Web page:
Lingaraja Temple in Bhubaneswar


Lingaraja Temple is dedicated to Lord Shiva and is one of the oldest temples in the Temple City of Bhubaneswar, a revered pilgrimage center and the capital of the state of Orissa.

The temple is a glowing tribute to the harmony between two sects as the deity worshipped here is Hari-Hara, a combined form of Vishnu and Shiva. The presiding deity is the Swayambhu Linga. Lingaraaj means ‘the king of Lingas’, ‘Linga’ or ‘Lingam’ being a symbol of Lord Shiva.

Architectural Delight

The Lingaraja temple stands majestically and is the largest temple in Bhubaneswar. The temple is located within a spacious compound wall of laterite measuring 520 feet by 465 feet. The wall is 7 feet 6 inches thick and surmounted by a plain slant coping. Alongside the inner face of the boundary wall there runs a terrace probably meant to protect the compound wall against outside aggression.

This magnificent temple is dedicated to Shiva. Along with the Raja-Rani Temple, it is a prime architectural wonder in Bhubaneswar. It contains a profusion of sculptural work. It is built of red sandstone, which gives it a dark color. 55 metres high, it dominates the landscape with 150 smaller shrines in its spacious courtyard and is surrounded by massive walls lavishly decorated with beautiful sculptures.

As observed by Ramesh Prasad Mohapatra, the temple of Lingaraja is by far the most notable monument of Bhubaneswar. Rising to a height of about one hundred and eighty feet and dominating the entire landscape it represents the quintessence of the Kalinga architecture and the culminating result of the architectural tradition at Bhubaneswar.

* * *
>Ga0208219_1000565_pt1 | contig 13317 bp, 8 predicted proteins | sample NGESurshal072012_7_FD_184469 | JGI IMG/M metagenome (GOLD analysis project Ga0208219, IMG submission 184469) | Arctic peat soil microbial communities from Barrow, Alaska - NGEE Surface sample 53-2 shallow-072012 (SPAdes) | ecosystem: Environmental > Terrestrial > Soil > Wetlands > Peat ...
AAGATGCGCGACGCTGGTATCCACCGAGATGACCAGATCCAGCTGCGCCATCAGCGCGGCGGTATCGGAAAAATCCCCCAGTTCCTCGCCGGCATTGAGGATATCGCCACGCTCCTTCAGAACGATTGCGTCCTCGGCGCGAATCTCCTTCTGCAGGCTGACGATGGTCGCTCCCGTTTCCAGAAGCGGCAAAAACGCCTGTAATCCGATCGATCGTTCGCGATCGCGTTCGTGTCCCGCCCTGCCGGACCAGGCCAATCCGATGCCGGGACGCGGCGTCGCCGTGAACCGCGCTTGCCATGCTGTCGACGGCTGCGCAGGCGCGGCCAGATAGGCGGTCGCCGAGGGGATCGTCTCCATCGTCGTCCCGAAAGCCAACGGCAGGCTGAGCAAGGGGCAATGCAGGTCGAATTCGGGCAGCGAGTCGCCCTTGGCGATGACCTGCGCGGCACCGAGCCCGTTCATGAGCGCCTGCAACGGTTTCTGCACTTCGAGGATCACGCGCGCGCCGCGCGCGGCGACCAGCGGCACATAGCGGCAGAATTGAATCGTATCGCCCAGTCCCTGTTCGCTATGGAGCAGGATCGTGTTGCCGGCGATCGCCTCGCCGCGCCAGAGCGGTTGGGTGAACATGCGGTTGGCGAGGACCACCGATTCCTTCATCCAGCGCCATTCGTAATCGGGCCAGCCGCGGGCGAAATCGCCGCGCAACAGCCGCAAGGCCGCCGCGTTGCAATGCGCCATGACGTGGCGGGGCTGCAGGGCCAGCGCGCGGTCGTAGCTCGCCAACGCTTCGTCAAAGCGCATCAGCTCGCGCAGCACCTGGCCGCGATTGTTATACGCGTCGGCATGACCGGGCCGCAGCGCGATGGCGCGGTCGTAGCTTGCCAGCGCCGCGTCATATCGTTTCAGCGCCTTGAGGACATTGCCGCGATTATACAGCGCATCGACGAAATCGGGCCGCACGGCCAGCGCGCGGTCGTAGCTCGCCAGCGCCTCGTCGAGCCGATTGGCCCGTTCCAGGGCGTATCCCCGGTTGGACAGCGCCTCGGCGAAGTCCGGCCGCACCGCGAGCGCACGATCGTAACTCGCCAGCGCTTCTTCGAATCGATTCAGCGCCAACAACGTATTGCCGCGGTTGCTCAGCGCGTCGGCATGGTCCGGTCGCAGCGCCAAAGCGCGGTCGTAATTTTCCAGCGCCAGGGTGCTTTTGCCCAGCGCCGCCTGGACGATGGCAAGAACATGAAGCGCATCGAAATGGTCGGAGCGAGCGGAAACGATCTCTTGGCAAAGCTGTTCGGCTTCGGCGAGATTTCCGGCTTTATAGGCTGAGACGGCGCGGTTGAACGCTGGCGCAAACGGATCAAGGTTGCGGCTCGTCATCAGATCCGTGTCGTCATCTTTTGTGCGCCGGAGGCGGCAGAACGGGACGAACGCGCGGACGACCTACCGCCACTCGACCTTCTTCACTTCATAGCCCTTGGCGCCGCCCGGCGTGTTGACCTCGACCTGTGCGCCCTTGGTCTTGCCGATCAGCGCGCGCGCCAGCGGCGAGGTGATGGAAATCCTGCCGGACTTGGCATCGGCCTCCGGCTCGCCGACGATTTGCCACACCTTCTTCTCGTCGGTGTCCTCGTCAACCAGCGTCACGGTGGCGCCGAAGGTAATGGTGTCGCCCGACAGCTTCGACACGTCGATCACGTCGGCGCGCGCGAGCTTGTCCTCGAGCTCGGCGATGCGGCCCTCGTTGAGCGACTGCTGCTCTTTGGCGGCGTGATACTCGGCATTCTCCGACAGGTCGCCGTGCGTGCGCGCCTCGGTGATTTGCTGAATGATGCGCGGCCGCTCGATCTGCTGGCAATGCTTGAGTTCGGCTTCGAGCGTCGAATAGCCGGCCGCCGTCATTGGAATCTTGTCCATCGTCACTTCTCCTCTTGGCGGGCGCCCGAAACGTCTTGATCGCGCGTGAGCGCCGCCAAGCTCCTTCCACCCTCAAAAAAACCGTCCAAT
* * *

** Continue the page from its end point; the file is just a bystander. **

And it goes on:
Historical Value

The temple is more than a 1000 years old, dating back in its present form to the last decade of the eleventh century, though there is evidence that parts of the temple have been there since sixth century AD as the temple has been mentioned in some of the seventh century Sanskrit texts- a testimony to its sanctity and importance as a Shiva shrine. By the time the Lingaraja temple was constructed, the Jagannath (form of Vishnu) cult had been growing, which historians believe is evidenced by the co-existence of Vishnu and Shiva worship at the temple.

The temple is traditionally believed, though without historical authentication, to be built by the Somavanshi king Jajati Keshari, in 11th century AD. Jajati Keshari had shifted his capital from Jajpur to Bhubaneswar which was referred to as Ekamra Kshetra in the Brahma Purana, an ancient scripture.

Religious Significance

This temple has actually four parts: the main temple, the Yajna Shala, the Bhoga Mandap and finally the Natya Shala. This temple has images of both Shiva and Vishnu. Vishnu is actually present as Shaligram idol. The Shiva idol is surrounding the Vishnu (Shaligram) idol. Even the temple on the top has got no trishula (trident – the weapon of Shiva) and even Chakra (discus – weapon of Lord Vishnu). It has only Lord Rama’s arrow symbol, probably because Lord Rama was a worshipper of Lord Shiva.

The temple’s main gates have images of Lord Shiva, Trishula on one side and Lord Vishnu, Chakra on the other side.

The massive granite block in the sanctum, the Swayambhu, is worshipped both as Shiva and Vishnu. The granite block image of the Linga is said to be bathed daily with water, milk and bhang (marijuana). Almost all the Hindu Gods and Goddesses are represented here, reflecting the innate element of harmony within the religion.